So-called “generative” music, which creates itself anew for each listen based on various factors, has finally found a home outside of the Tate Modern, New York’s MoMA, and other modern art museums. Generative music lives (and thrives) on your smartphone or tablet equally well.
Borrowing a page from Scape (by Brian Eno and Brian Chilvers), Rainer Kohlberger, a Berlin-based freelance visual artist and designer, has released a couple of breathtaking apps that push the boundaries between generative (i.e. by a computer) and interactive (created by computers and humans) music. His apps, rain (iOS, $1) and field (iOS, $2, pictured above), feel decidedly like modern art, but they’re quite musical.
Rain is comparable to Bloom, the first popular generative music app. To generate sound, you shake the device to create colored beat stripes; tap to create black sound stripes; double tap to create phases; and double swipe to change the background loop. On top of that, you can manipulate the stripes you create, shortening or lengthening affecting the pitch with longer stripes lower in pitch.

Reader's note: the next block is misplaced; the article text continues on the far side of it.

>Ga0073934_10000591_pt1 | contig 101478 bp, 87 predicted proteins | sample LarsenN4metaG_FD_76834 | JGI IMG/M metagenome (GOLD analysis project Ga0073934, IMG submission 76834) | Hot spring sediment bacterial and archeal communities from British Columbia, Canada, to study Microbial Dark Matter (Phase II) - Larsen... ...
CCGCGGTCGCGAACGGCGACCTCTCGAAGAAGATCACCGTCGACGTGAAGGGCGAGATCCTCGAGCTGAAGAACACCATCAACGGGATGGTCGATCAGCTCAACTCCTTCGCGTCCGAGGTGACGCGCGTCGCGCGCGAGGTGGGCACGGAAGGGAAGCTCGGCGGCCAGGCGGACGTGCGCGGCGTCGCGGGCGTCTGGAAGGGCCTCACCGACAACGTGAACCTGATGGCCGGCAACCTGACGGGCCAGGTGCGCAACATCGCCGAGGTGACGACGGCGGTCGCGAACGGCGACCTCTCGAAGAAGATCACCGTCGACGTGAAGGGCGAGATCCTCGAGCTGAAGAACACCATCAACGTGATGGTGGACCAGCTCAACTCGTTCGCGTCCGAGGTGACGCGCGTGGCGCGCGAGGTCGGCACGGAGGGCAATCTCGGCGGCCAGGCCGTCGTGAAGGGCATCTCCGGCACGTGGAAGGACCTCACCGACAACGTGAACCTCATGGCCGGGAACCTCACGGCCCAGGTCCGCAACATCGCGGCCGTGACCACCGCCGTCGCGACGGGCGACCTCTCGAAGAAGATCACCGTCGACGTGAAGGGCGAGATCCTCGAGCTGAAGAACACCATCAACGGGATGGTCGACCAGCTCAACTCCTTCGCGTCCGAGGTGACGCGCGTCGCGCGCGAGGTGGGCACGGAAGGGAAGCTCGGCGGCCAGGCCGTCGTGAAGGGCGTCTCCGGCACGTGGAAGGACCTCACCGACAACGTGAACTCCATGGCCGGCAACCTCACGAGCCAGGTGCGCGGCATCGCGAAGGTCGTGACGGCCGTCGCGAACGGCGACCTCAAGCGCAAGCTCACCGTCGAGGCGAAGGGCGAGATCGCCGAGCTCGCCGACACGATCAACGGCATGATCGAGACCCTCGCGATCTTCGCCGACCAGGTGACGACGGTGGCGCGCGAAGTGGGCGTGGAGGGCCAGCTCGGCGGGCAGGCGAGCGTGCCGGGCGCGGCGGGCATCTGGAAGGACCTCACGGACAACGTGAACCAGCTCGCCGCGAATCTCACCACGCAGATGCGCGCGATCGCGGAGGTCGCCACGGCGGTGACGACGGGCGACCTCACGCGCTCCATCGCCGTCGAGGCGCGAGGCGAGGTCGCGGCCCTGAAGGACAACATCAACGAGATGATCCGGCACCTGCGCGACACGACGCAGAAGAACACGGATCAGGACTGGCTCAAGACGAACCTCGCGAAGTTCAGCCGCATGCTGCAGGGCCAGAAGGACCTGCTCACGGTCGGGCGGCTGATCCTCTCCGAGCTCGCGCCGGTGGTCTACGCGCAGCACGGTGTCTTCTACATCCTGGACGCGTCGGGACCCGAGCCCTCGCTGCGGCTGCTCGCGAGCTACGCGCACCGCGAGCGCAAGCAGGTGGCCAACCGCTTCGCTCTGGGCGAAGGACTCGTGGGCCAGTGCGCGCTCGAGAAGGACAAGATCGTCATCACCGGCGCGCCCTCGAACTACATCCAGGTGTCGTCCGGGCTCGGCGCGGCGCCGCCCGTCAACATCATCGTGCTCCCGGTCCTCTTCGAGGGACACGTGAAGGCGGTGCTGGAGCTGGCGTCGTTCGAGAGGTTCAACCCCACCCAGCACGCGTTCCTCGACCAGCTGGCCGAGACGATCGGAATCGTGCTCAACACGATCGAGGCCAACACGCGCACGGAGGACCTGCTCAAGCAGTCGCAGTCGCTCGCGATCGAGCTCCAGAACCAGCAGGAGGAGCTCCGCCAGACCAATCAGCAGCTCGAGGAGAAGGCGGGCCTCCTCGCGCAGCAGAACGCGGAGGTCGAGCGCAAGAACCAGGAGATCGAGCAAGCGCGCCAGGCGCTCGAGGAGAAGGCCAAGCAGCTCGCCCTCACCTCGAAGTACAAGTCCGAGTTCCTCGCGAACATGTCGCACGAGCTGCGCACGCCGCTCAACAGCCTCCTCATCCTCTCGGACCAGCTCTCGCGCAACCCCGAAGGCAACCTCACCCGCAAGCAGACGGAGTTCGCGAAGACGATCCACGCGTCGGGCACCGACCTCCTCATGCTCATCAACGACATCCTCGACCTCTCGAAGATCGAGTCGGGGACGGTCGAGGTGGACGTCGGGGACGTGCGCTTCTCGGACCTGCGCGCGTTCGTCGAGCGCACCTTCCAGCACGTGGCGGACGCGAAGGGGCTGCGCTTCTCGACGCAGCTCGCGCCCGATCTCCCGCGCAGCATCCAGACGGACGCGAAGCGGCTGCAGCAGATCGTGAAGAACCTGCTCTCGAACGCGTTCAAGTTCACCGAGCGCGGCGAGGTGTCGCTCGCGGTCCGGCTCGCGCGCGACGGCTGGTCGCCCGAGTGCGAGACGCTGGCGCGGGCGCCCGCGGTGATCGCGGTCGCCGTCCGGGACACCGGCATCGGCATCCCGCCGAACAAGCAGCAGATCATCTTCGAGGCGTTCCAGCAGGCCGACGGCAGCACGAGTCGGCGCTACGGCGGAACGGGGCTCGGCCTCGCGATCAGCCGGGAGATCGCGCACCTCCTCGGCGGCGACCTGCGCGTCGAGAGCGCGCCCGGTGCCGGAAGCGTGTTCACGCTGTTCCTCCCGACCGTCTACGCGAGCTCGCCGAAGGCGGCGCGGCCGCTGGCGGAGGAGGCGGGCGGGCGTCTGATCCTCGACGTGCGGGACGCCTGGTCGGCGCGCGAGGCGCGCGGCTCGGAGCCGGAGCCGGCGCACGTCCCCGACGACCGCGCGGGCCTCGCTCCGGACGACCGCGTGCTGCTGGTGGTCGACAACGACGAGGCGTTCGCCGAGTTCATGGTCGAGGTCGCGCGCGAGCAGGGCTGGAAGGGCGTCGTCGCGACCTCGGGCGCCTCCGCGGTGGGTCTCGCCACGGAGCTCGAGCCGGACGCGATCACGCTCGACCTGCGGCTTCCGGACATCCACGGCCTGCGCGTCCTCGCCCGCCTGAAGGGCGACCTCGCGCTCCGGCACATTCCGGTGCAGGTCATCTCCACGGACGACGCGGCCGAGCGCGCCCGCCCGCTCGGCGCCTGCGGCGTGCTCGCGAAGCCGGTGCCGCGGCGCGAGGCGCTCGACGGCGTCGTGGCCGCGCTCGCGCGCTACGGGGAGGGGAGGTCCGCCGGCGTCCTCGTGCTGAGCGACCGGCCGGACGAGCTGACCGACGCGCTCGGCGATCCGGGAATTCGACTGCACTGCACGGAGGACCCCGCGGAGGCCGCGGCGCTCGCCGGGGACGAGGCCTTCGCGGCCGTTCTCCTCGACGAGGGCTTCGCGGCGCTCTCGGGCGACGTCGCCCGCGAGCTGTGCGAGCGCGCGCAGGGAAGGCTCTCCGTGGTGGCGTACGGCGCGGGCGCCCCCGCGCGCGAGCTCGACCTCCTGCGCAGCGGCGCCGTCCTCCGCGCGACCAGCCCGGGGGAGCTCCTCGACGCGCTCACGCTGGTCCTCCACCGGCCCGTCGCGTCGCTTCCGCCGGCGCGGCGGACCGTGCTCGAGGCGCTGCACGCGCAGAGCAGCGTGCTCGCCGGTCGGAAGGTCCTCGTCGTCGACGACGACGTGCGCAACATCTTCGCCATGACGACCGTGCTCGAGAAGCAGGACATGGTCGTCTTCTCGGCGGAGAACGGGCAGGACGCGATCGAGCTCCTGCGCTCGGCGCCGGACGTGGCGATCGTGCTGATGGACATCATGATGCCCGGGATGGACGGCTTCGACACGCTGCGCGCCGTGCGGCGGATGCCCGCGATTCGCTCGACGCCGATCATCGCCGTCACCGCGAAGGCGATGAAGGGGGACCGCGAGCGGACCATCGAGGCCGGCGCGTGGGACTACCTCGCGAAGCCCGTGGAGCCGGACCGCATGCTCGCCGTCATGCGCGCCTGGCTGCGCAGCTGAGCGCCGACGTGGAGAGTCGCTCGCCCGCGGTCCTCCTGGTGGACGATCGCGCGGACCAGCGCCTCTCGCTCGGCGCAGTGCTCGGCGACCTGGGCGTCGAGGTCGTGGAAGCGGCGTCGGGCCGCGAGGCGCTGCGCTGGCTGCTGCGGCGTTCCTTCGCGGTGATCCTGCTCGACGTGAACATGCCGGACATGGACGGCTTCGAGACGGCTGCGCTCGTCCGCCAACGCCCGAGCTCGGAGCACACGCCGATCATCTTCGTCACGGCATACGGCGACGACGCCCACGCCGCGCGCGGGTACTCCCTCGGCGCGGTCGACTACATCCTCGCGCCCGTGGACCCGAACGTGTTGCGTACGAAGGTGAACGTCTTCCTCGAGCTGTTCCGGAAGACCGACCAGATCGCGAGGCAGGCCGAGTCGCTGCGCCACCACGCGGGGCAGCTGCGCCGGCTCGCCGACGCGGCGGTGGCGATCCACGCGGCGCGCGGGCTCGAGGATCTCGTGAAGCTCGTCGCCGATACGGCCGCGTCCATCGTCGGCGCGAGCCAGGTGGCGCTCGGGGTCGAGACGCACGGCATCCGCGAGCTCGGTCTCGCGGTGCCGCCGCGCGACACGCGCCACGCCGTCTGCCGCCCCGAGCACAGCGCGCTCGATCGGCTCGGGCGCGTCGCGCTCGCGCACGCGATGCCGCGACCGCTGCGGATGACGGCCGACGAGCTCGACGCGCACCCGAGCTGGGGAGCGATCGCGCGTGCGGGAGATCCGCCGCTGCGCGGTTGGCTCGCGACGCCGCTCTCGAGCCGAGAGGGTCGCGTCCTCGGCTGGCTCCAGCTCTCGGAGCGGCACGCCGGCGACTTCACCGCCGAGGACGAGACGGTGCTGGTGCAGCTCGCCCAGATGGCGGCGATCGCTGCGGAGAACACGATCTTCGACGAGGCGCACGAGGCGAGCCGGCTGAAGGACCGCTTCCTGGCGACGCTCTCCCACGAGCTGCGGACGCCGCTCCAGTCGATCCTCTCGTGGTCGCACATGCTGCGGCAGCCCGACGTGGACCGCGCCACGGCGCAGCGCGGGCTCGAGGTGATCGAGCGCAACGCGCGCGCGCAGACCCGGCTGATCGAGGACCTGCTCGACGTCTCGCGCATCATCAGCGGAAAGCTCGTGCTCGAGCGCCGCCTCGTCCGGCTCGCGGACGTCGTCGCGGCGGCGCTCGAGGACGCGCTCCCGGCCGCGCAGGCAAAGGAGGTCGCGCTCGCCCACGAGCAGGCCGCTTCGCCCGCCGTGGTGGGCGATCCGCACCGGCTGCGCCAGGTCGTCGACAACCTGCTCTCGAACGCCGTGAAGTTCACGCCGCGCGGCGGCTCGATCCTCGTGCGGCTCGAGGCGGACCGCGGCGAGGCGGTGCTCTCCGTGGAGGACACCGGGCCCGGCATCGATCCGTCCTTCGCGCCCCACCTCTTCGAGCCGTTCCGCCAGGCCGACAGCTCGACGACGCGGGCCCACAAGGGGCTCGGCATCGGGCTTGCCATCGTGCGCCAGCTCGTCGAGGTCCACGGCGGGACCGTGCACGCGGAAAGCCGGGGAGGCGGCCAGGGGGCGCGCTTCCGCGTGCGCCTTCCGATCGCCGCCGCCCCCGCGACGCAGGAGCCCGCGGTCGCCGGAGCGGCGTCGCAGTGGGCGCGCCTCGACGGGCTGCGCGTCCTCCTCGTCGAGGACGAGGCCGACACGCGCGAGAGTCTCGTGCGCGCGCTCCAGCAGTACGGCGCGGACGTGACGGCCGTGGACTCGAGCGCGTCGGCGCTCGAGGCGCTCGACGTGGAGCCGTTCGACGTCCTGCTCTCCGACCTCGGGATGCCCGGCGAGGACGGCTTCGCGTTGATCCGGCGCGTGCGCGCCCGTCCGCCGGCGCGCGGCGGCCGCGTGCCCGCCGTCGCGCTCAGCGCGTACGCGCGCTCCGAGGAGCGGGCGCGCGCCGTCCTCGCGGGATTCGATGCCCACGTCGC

“In this app, the iPad’s camera reacts to light and colors in the environment and translates them in an aesthetic way in tones, sounds, and geometrical patterns,” explained the jury that awarded it the ZKM App Art Award Prize for Artistic Innovation. (It also works on the iPhone and iPod Touch.)
If you have $2 to spare and like arty musical experiments, we recommend downloading field and having a little fun — a “field day,” if you will. Just plug in some good headphones, turn on the app, and aim it anywhere, and you’ll experience audio and visuals that are out of this world. Three different “lenses” change both the audio and visuals when you double-tap the screen. You can also the resolution by pinching the screen.
That’s it. Although this app is light on the controls, it doesn’t skimp on the fantastic visualizations or the hauntingly gorgeous audio that pairs so nicely with them.
Kohlberger has created two stunning apps here that not only push the boundaries of what generative and interactive music apps can do, but also the boundaries of what modern art can be, in this age of mobile devices.